Farewell to Colette Machado

By Catherine Cluett Pactol | Editor

Molokai’s Colette Machado, a former Office of Hawaiian Affairs trustee of two decades, Hawaiian advocate and community leader died on May 23, officials said. At the age of 71, she passed away at Queen’s Hospital after an extended stay, though her passing was unexpected by many who knew her.

“We are shocked and saddened by today’s news of the sudden passing of former Office of Hawaiians Affairs Board Chair Colette Machado,” said OHA Board Chair Carmen “Hulu” Lindsey in a statement on May 23. “Colette proudly served the Molokai and Lanai communities for 24 years as a dedicated and committed trustee. She was a true mana wahine who spent her life in service to the Native Hawaiian community and she will be dearly missed. Although this is a sad day at the Office of Hawaiian Affairs, we will continue the work that Colette so passionately undertook as a role model in serving Native Hawaiians. Our deepest condolences and aloha go out to Uncle Myron and the Machado ʻohana.”

Machado was first elected to the OHA board in 1996, serving as chairperson from 2010 to 2014, and again in 2017. She ended her time on the board when she was voted out of the Molokai seat in 2020, succeeded by Luana Alapa.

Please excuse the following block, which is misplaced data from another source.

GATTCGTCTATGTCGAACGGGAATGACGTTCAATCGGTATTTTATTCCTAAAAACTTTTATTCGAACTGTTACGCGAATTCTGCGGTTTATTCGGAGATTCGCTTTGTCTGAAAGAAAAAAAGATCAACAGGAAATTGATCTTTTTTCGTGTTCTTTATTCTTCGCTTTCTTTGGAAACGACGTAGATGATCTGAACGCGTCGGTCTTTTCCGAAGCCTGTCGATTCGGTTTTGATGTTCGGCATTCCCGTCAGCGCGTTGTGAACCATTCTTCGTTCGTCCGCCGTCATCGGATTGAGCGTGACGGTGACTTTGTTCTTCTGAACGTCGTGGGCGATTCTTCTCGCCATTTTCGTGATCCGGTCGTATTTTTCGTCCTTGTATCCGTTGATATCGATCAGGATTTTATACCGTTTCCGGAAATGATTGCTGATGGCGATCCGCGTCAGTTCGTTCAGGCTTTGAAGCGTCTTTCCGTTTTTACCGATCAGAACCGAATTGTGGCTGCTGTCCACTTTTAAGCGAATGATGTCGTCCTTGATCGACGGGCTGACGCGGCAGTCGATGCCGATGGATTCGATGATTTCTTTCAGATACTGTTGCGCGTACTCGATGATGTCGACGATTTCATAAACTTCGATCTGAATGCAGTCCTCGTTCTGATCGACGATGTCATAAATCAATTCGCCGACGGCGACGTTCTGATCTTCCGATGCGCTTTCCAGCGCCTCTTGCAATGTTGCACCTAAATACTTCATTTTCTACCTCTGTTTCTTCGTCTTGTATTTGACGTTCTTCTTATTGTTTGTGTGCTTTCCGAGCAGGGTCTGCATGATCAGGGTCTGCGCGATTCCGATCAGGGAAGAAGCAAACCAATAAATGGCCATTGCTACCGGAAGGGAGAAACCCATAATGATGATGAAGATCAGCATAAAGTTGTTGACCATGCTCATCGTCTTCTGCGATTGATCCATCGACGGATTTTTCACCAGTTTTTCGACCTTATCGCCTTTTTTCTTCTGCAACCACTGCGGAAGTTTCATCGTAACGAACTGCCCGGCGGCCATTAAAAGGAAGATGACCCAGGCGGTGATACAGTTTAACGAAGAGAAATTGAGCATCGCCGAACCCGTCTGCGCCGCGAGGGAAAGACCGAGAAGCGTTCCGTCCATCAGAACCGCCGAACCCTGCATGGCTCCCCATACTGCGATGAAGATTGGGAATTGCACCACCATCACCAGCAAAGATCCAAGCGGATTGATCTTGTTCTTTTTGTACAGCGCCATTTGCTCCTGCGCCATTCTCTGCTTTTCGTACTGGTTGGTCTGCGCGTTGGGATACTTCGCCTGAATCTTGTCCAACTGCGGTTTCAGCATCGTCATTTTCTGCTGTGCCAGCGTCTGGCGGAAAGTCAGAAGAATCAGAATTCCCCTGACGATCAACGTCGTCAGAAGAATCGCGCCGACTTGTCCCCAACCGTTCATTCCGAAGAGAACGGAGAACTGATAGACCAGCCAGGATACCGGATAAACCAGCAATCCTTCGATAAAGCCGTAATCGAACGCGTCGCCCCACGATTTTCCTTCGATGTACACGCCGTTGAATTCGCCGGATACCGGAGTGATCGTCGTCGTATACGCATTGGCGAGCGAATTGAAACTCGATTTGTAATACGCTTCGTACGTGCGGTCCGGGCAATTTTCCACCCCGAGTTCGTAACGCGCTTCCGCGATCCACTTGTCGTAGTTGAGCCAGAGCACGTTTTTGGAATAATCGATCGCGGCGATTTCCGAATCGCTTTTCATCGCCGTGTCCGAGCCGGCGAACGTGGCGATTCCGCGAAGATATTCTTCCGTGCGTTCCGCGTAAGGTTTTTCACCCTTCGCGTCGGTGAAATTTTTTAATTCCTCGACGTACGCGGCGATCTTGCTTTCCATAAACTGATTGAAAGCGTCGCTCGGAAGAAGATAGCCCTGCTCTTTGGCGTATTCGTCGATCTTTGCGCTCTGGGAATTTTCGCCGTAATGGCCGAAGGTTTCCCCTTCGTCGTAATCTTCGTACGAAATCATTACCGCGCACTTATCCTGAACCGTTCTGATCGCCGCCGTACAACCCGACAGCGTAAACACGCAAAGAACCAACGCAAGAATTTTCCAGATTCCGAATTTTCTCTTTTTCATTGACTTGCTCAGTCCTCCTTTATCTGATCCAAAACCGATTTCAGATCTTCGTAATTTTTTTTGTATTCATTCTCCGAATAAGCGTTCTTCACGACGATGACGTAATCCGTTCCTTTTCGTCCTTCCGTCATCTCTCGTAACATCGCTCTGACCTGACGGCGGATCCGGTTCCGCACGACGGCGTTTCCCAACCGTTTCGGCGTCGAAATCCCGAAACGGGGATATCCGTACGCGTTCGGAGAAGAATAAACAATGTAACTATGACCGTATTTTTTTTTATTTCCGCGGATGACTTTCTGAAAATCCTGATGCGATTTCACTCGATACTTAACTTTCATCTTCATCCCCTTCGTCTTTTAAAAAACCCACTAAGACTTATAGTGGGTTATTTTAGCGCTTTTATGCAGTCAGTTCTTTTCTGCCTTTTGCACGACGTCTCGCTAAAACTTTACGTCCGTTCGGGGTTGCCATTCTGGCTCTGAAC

Machado also served on multiple community boards and organizations, on Molokai as well as statewide. She was also a founder of the Molokai Land Trust, serving as its first president. 

“The word ‘grassroots’ is synonymous with public service and community engagement. It is also a word closely associated with Colette Machado, who during her decades-long career in the public sector, had the ability to effect positive change for the constituents she served,” said U.S. Congressman Kai Kahele. “Colette will be remembered for her commitment to serving the Native Hawaiian community. Her unyielding support and advocacy for the advancement of Native Hawaiians is evidenced through her work with the Office of Hawaiian Affairs, State Land Use Commission, Molokai Burial Council and Kahoʻolawe Island Reserve Commission, to name a few. Maria and I extend our heartfelt condolences to her ‘ohana and loved ones. We are grateful for her significant contributions to Hawaii. She will be missed.”

Molokai activist Walter Ritte called her “a great lady who fought for the protection of Molokai and gave her life for the betterment of Hawaiians,” in a social media post. 

“We have lost a great lady! I can feel the emptiness but aloha fills the void,” he wrote.


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